UVA radiation is what makes people tan. UVA rays penetrate to the lower layers of the epidermis, where they trigger cells called melanocytes (pronounced: mel-an-oh-sites) to produce melanin. Melanin is the brown pigment that causes tanning.

    Melanin is the body's way of protecting skin from burning. Darker-skinned people tan more deeply than lighter-skinned people because their melanocytes produce more melanin. But just because a person doesn't burn does not mean that he or she is also protected against skin cancer and other problems.


    Tanning Downsides

    UVA rays may make you tan, but they can also cause serious damage. That's because UVA rays penetrate deeper into the skin than UVB rays. UVA rays can go all the way through the skin's protective epidermis to the dermis, where blood vessels and nerves are found. Because of this, UVA rays may damage a person's immune system, making it harder to fight off diseases and leading to illnesses like melanoma, the most serious (and deadly) type of skin cancer.

    Melanoma can kill. If it's not found and treated, it can quickly spread from the skin to the body's other organs.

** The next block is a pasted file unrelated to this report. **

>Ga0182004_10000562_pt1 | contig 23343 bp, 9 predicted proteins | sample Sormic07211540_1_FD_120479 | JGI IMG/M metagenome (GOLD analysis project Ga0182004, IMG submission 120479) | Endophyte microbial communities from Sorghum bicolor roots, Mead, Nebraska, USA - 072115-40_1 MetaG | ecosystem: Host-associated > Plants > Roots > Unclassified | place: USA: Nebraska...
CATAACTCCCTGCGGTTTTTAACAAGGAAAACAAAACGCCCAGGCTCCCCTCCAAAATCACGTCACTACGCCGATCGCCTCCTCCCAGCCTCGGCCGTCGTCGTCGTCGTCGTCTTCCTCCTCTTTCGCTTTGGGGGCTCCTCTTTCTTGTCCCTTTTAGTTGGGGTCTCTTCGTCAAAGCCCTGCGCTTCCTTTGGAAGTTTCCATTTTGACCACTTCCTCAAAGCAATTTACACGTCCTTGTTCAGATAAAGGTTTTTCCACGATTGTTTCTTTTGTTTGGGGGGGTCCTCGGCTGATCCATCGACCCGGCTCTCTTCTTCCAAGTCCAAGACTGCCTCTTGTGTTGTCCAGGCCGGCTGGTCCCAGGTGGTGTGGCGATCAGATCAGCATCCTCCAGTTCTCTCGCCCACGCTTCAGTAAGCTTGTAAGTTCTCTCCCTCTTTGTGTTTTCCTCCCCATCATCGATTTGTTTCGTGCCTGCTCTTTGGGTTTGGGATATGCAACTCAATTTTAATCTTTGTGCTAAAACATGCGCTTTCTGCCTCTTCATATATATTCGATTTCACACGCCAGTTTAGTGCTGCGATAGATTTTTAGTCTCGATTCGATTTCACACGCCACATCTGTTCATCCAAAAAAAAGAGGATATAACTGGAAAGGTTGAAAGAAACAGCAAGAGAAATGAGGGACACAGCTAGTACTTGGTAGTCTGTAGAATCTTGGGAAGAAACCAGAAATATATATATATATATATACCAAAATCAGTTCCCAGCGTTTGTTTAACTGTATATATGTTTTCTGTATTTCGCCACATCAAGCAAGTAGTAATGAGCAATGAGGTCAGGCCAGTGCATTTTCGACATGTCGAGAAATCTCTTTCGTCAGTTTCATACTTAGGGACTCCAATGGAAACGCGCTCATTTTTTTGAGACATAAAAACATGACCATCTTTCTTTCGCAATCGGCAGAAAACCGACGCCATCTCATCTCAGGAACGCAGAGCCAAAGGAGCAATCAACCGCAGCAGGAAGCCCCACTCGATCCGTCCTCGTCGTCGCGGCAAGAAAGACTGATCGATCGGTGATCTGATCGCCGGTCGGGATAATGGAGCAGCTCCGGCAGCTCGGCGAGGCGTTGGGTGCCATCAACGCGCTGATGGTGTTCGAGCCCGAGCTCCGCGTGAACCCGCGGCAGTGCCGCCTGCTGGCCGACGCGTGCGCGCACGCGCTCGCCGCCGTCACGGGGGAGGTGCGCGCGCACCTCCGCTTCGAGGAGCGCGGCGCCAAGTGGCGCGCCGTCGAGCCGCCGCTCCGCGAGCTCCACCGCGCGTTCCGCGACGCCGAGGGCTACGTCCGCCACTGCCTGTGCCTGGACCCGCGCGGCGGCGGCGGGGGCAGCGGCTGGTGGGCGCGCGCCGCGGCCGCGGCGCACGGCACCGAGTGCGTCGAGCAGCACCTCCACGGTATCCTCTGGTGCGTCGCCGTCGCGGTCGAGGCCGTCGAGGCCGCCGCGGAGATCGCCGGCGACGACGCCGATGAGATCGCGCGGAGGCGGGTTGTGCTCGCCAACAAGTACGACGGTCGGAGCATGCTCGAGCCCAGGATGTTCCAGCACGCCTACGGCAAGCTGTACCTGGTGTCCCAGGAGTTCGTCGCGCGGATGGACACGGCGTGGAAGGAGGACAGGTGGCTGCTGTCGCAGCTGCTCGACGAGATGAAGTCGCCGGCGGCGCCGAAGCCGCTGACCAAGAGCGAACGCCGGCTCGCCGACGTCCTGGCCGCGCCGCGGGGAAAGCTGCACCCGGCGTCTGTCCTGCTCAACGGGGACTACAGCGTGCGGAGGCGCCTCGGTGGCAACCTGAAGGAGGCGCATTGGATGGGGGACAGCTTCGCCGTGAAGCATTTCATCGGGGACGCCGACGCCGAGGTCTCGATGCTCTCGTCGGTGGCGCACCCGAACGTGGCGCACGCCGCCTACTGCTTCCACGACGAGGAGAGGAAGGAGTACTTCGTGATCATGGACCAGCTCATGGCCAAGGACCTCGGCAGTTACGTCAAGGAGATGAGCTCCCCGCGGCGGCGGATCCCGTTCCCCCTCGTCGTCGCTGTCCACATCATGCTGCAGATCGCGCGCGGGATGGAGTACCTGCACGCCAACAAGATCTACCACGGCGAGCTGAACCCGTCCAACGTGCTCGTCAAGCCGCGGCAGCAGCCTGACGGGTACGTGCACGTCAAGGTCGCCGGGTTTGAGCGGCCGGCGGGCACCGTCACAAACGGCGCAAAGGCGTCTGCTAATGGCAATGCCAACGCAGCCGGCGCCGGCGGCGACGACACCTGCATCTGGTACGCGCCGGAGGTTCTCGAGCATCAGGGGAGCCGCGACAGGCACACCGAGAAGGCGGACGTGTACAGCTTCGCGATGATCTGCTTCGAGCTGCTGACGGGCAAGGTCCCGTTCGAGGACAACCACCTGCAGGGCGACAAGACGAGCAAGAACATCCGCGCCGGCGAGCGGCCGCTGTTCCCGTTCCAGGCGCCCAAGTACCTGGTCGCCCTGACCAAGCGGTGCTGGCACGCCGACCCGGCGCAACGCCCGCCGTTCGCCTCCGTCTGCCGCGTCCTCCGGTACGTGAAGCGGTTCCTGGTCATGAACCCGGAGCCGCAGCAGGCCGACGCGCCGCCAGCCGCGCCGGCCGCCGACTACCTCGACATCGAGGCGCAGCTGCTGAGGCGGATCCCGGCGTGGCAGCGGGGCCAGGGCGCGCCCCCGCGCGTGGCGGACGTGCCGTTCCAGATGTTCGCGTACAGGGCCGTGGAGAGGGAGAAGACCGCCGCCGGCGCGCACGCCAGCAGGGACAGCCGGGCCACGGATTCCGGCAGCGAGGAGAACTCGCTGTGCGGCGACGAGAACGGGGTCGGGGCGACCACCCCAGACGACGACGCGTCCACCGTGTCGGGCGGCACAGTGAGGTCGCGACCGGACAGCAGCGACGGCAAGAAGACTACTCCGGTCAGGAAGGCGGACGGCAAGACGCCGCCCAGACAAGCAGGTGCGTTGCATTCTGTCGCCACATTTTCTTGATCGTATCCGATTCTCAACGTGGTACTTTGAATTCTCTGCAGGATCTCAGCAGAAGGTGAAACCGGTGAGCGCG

Skin cancer is epidemic in the United States, with more than 1 million new cases diagnosed annually. Although the numbers of new cases of many other types of cancer are falling or leveling off, the number of new cases of melanoma is growing. In the past, melanoma mostly affected people in their fifties or older, but today dermatologists see patients in their twenties and even late teens with this type of cancer. Experts believe this is partly due to an increase in the use of tanning beds and sun lamps, which have high levels of UVA rays.

    Doctors also think that UVB rays play a role in the development of melanoma. That's because a sunburn or intense sun exposure may increase a person's chances of developing this deadly cancer.

    Exposure to UVB rays also increases your risk of getting two other types of skin cancer: basal and squamous cell carcinoma.

    The main treatment for skin cancers is excision — cutting the tumors out. Since many basal or squamous cell carcinomas are on the face and neck, surgery to remove them can leave people with facial scars. The scars from surgery to remove melanomas can be anywhere on the body, and they're often large.

    Cancer isn't the only problem associated with UV exposure. UVA damage to the dermis is the main factor in premature skin aging. To get a good idea of how sunlight affects the skin, look at your parents' skin and see how different it is from yours. Much of that is due to sun exposure, not the age difference! UV rays can also lead to another problem we associate with old people: the eye problem cataracts.

    Sun Smarts
    Staying out of the sun altogether may see to be the only logical answer. But who wants to live like a hermit? The key is to enjoy the sun sensibly, finding a balance between sun protection and those great summer activities like beach volleyball and swimming.